Some time last month, I was listening to a new spiritual podcast, and the speaker said that we can all heal ourselves and each other by stating, “I love you. I’m sorry. Please forgive me. Thank you.” Apparently, this series of four short statements healed all the patients of a psychiatric facility, simply by being uttered by a doctor while he was looking at the patient files.
I was intrigued.
So I googled the phrase and discovered it comes from a Hawaiian spiritual ritual called ho’oponopono.*
I found a blogpost that described this “cleaning” process. I found an online article claiming that you can heal the whole planet with ho’oponopono because everything that comes into your sphere of experience is your responsibility.** I searched Amazon for books describing ho’oponopono. I bought Mable Katz‘s book “The Easiest Way”.***
And her title may not be an exaggeration.
After reading her short book, I have replaced my usual rituals for starting my day with simply repeating over and over, whenever I manage to remember (i.e. brain not occupied with other thoughts) either “I love you” or “Thank you”.
The “Please forgive me” part is for addressing mistakes or bad behavior. Then you say to yourself, “Please forgive me for whatever made me do this.” (You can be specific.) The nice thing is that you don’t have to actually know what mechanisms triggered you into bad feelings or reactions.
Here’s the deal: Ho’oponopono is about erasing whatever junk is stuck in our subconscious. These subconscious memories get triggered and replayed over and over, and make us react inappropriately. You don’t have to know what the memories actually are, however. The Universe knows. Your inner child knows. You just have to start the process of healing or cleaning by asking to be forgiven.
I haven’t done that consistently yet. I am still reading Katz’ book, so this is all so fresh, it has to sit on the window sill and cool for a bit.
But the experience so far is so fun and encouraging, I want to share it now, not later.
My usual ritual for starting my day consists of some breathing exercises and lots of affirmations, usually said silently as I walk to work. These have become, I realize, virtual crutches, but my personality has a limp so the affirmations help. Repeating them until they “stick” (I agree with them) focuses my mind and my feelings and I can feel the difference.
Anything repetitious will focus the mind. This is the function of a mantra. The mantra can have meaning or be a nonsense sound. But imagine walking around, repeating in your mind “I love you” or “Thank you” while looking at other people, at complete strangers.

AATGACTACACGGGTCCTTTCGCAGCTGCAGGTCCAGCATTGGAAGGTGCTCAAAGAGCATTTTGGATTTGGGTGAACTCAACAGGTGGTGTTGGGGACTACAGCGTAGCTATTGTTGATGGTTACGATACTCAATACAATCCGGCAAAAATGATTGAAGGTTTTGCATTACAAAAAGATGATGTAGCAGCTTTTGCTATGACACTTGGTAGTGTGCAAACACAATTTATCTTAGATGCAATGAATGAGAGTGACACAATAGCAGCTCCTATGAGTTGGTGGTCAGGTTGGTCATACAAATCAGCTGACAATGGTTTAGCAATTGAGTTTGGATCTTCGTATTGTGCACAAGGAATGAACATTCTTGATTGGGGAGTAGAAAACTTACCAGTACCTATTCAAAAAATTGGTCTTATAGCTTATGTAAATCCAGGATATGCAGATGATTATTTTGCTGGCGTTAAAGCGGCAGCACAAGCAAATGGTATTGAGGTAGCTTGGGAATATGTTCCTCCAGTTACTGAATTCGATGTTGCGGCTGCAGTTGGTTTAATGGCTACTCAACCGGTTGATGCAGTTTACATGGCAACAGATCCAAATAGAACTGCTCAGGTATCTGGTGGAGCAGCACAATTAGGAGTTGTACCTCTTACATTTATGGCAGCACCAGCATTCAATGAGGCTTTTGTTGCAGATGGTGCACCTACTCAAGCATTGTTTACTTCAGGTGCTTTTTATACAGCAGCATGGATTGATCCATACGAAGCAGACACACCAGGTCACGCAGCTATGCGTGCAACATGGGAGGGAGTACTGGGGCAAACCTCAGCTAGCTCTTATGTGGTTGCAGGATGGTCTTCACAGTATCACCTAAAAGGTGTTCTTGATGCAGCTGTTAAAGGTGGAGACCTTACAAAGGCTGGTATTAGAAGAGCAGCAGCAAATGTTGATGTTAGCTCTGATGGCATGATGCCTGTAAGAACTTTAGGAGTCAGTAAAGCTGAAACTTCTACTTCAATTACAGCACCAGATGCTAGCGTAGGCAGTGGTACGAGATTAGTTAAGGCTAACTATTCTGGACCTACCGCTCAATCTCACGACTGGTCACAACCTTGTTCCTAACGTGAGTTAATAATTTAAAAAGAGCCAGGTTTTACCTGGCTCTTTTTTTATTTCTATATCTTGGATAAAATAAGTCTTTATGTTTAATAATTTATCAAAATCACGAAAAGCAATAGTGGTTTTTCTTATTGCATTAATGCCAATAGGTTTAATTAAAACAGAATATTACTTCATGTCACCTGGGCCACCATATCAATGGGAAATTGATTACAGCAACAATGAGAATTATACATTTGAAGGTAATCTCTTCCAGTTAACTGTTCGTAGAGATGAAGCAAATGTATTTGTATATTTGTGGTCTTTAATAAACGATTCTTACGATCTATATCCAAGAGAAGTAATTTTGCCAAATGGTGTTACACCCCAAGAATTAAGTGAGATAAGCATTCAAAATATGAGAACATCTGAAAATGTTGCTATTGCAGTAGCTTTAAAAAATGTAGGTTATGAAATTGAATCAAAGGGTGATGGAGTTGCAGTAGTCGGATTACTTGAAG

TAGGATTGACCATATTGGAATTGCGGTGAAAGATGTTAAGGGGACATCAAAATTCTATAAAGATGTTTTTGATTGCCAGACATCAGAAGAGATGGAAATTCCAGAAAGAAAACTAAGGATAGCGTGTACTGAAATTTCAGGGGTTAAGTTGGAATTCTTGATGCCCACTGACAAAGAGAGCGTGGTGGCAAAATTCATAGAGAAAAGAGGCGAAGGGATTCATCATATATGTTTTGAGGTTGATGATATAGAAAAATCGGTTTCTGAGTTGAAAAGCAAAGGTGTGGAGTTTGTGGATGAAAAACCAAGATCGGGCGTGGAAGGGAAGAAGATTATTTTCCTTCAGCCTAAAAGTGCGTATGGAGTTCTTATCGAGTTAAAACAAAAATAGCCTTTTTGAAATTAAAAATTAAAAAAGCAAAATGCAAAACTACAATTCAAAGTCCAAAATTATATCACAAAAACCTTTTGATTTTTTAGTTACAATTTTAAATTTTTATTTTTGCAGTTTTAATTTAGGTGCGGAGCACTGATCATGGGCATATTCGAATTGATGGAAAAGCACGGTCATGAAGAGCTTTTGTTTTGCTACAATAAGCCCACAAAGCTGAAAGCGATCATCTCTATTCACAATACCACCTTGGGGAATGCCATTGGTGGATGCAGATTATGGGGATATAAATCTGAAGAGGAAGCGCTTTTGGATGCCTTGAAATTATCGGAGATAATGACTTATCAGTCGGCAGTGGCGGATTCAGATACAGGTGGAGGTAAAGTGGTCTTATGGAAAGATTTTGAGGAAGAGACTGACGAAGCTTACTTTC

That reminded me of the experiment I did once, asking God to teach me to find God in other people. Wandering through one’s day, dwelling on “I love you” or “thank you” whenever the mind remembers has a similar effect: It makes me warmer, friendlier, more tolerant and compassionate, more joyful. The day becomes happy.
I’m actually amazed at the profound effects of such a simple technique. I had a good test on Friday because I was attending a class with the same instructor for the third time. The last time I was there, I snapped at him (he kept calling me “missy”, which was funny up to a point, at which I snapped). This time, my behavior was more focused and interested, and his was more respectful and also interested. A chance comment on my part had him and his co-worker enthusiastically finding books I could borrow so I can spend Easter learning WordPress. (Thanks, guys! :-D)
All I do is say “I love you. I love you. I love you.” or “Thank you. Thank you. Thank you.” Should an annoyance or critical thought pop up in my mind, I say a series of I love you’s. Back to peace.
Katz says that since you can’t listen to someone and be reciting “I love you” in your head at the same time, pay attention to the speaker, then say, “Thank you, I love you” (for example) before replying. Your reply will then be far more appropriate.
There are pleasant side-effects to ho’oponopono. The usual ones: Clean yourself, find yourself. Find yourself, become happy. Become happy, become rich. Something like that (which some of the links above get into). Although Katz mentions this, the focus of her book isn’t wealth and success; it is on healing or cleansing. Her point is that as long as you keep letting past pains call the shots, you can’t be your best self.
There is much more to ho’oponopono than what I’ve outlined here or than what Katz presents in her book, but that requires delving into the religious traditions of the Hawaiian Kahuna. Katz’s version may not be traditional, but it does seem to work, and to work without harm.
*) The book I have read is based on the modern practice.
**) A comment on Amazon left for Joe Vitale’s book suggested not taking on someone else’s problems because you may make bad karma for yourself.
***) While reading the blogpost and an excerpt from Vitale’s book, I kept struggling with the Hawaiian word. It wasn’t until I was reading the excerpt from Mabel Katz’s book that I realized how to pronounce ho’oponopono, so I took that as a sign and bought her book.